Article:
9:00 AM - 9:15 AM
[STT52-01] Research on a method of estimating the potential depth of slope failure using the Airborne Electromagnetic Survey
Keywords:Airborne Electromagnetic Survey, resistivity, volcano, collapse depth, differential filter
Airborne electromagnetic surveys are effective for rapidly investigating wide-ranging extreme environments that persons cannot enter. The surveys were conducted by a helicopter carrying survey instruments; this method of non-contact investigation acquires resistivity data by electromagnetic induction. The surveys were conducted on 15 active volcanoes where volcanic events could have serious social implications. These case studies extracted data showing only areas likely to be at risk of collapse. This is the first time that such data on slopes likely to induce landslides and on estimated collapse depths have been obtained. It remains necessary to find a method of extracting precise data on slopes likely to induce landslides on each volcano.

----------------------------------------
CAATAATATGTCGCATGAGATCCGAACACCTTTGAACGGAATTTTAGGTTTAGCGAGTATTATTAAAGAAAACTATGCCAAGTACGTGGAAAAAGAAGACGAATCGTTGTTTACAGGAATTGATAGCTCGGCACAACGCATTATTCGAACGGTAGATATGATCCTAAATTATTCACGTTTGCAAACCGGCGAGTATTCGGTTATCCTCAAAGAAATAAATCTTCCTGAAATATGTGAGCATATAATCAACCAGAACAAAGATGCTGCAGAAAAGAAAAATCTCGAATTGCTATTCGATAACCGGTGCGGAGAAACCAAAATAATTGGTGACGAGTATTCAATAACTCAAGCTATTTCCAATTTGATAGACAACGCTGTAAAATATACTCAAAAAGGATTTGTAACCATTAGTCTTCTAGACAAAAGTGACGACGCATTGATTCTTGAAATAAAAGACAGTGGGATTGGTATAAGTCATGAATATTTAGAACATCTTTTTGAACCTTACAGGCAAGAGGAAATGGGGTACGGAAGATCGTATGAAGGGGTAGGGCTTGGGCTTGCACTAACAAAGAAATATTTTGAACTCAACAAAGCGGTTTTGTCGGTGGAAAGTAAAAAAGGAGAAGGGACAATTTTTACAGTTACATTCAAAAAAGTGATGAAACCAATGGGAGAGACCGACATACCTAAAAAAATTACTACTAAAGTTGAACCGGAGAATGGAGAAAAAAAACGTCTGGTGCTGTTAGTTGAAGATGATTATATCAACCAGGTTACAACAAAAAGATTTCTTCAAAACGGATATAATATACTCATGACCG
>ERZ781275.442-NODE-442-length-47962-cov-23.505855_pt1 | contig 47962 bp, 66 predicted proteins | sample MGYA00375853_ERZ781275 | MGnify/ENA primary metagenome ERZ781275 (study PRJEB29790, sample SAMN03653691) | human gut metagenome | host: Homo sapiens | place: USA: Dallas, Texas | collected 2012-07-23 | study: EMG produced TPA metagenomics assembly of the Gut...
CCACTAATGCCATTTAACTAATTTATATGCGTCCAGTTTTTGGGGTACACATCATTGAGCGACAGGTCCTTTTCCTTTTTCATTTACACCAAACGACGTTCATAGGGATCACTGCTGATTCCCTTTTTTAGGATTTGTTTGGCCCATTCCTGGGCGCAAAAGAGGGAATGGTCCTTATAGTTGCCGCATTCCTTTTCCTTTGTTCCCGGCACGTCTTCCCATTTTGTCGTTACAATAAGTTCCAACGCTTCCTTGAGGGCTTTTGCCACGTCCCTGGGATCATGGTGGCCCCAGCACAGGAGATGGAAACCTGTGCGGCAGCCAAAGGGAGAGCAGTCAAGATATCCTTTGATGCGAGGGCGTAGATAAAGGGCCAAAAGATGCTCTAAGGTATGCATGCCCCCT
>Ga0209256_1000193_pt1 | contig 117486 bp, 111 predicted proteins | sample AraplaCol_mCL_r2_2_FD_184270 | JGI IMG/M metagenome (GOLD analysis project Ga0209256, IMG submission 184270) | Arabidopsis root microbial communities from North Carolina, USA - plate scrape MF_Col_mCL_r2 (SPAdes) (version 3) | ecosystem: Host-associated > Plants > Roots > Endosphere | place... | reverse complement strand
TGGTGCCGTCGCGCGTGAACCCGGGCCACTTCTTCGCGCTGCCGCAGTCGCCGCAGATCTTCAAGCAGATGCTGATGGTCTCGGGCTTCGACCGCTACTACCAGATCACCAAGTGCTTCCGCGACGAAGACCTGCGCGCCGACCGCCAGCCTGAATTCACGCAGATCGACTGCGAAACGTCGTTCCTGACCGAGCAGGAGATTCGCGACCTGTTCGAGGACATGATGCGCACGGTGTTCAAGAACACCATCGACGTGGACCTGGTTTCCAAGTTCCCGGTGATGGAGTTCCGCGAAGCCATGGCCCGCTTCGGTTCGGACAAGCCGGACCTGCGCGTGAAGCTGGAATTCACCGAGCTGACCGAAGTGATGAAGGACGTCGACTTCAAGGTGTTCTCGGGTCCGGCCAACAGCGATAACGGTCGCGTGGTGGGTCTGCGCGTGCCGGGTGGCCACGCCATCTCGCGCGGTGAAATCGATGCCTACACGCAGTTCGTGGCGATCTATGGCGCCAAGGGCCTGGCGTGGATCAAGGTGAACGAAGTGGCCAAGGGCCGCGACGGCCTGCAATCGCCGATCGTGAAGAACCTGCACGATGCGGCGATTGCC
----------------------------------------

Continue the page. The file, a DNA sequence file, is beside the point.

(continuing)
Firstly, we categorized the properties of the collapsed slopes as cap rock type, extended collapse type, or landslide type on the basis of collapse case and paid attention to the slope of the cap rock type and defined the collapse range based mainly on the topography and geological properties. Secondly, we analyzed the resistivity structures of collapse cases with a differential filter and found that collapse occurred at a depth at which resistivity suddenly changes. In other volcanoes, we could estimate collapse depth by extracting areas where resistivity suddenly changes.
Several cases, including Hokkaido Komagatake, Asama volcano, and Ontake volcano, will be introduced in this presentation.